The Board of Supervisors voted unanimously on a motion to establish a new office to advance the County’s call for a “care first, jails last” system that would provide care and treatment instead of jail whenever possible. The vote was preceded by a report and recommendations presented by Dr. Robert Ross, President and CEO of The California Endowment, who chaired the Alternatives to Incarceration Work Group which developed the report.
The “Care First, Jails Last” report is the result of an intensive year-long process that involved an unprecedented collaboration among County officials, community leaders, and system-impacted individuals including those who have been incarcerated. Its recommendations build on the success of a number of County public safety strategies that have already directed thousands of people into mental health and social services.
“After decades of a community safety strategy organized around police and punishment, we’ve reached a remarkable moment of consensus in Los Angeles County that a new approach is needed,” Dr. Robert Ross said. “Roughly 17,000 men and women are housed in our County jails each day. They are often struggling with homelessness, poverty, mental illness and addiction, and the justice system is ill-equipped to respond to their needs. By implementing the report’s recommendations, LA County could reduce our reliance on incarceration, and more effectively address the needs of people who too often end up in custody rather than receiving the services they need to live healthy, stable lives.”
LA County Supervisor Sheila Kuehl, author of the motion that created the ATI Work Group, said, “I am very grateful to all the County and community leaders who sat down together over many meetings to make this breakthrough report possible. The office that was established today will take the report’s recommendations, which are grounded in sound, research-based strategies, and move forward to improve community health and safety by minimizing contact with law enforcement and directing people to health services instead of jail.”
The “Care First, Jails Last” report recommends that LA County prioritize five efforts:
Expand and scale community-based care
Ensure that people experiencing mental health and/or substance use disorders are provided with appropriate mental health responses
Implement meaningful pre-trial release and diversion services. (Currently, nearly half of all people in the County jail system are held pre-trial.)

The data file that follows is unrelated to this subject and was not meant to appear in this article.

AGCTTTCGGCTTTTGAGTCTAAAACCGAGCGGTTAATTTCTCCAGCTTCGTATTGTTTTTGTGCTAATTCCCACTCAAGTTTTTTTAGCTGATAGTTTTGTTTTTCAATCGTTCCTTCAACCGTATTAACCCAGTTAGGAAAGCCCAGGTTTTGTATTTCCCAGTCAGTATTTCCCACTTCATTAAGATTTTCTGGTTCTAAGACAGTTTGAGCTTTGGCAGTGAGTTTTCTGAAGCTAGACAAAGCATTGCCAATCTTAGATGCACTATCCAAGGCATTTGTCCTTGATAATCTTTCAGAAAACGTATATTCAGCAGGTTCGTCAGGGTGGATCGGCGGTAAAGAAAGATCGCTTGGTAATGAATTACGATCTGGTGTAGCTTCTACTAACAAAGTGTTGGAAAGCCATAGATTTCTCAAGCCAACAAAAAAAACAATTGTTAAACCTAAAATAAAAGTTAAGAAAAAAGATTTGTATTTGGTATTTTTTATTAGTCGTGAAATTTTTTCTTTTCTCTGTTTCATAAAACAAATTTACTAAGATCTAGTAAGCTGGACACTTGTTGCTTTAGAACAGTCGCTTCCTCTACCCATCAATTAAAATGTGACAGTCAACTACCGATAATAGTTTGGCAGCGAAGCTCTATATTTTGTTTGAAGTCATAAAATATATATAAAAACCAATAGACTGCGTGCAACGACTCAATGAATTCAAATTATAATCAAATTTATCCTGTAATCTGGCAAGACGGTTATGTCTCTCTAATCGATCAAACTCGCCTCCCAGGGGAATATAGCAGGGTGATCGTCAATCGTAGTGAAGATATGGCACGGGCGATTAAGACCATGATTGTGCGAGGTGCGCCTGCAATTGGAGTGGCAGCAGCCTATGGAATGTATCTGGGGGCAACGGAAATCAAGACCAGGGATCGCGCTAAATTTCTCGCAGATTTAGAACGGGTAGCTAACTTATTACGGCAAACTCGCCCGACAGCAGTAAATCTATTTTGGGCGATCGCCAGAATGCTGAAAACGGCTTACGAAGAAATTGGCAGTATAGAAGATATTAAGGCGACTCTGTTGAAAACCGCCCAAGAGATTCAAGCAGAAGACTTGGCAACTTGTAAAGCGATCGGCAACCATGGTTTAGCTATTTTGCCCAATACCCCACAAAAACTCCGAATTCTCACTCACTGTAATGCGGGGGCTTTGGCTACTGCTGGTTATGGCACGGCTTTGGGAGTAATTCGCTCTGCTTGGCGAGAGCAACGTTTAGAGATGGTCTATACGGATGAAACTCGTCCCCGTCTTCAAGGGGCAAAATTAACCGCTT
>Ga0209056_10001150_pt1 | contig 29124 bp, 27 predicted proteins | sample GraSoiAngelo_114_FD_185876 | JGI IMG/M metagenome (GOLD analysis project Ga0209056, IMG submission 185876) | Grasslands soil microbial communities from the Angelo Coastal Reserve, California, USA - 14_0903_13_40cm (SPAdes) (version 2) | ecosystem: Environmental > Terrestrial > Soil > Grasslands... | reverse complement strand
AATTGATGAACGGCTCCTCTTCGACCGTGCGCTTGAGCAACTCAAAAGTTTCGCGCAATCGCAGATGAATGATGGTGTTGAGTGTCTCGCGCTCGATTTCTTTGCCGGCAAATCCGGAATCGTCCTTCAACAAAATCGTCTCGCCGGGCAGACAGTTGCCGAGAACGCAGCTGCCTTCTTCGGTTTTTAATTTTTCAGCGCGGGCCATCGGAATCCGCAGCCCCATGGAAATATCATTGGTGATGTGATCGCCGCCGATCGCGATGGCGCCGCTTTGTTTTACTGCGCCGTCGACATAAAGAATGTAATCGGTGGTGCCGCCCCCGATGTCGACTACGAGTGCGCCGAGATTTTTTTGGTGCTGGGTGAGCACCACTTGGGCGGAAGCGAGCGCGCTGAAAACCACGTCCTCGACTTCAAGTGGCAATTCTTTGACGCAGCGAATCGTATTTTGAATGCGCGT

Provide effective treatment services in non-custody settings
Continue to involve people with lived experience and establish policies and tools that will help to reduce and ultimately eliminate racial disparities.
Approximately two-thirds of the report’s 114 recommendations call for improving, scaling or expanding existing County programs.
The office established will lead these efforts. The motion also calls for a fiscal, legal and operational analysis of the report’s 26 foundational recommendations which were identified in the report to jumpstart the implementation process.
Co-author of the motion Supervisor Mark Ridley-Thomas said, “Implementation of these recommendations will complement the County’s focus on reducing homelessness and addressing racial inequities in our justice system. Thousands of individuals in our jails have untreated mental illness and substance use disorders, or both, and too often these men and women cycle between jail and homelessness and back again. While the County has taken steps to tackle this issue – the creation of the Office of Diversion and Reentry and the Sobering Center, for example – it’s clear from the ATI report that we must build on these solutions and do much more. We can break this cycle, and today’s actions represent a major step forward toward accomplishing that goal.”
Superior Court Judge (ret.) Peter Espinoza, who has led the County’s Office of Diversion and Reentry (ODR) since its establishment five years ago, added, “These ‘Care First, Jails Last’ recommendations and the office created today represent a significant milestone in County efforts to improve community health and safety. Over the last several years, ODR’s programs have demonstrated the potential in diversion. The ODR Housing program has successfully moved more than 4,600 people with untreated behavioral health disorders from the jail mental health population into care in the community, and a recent RAND study made clear that many more men and women could be safely treated through this and similar programs.”
Submitted by Barbara Osborn, Communications Director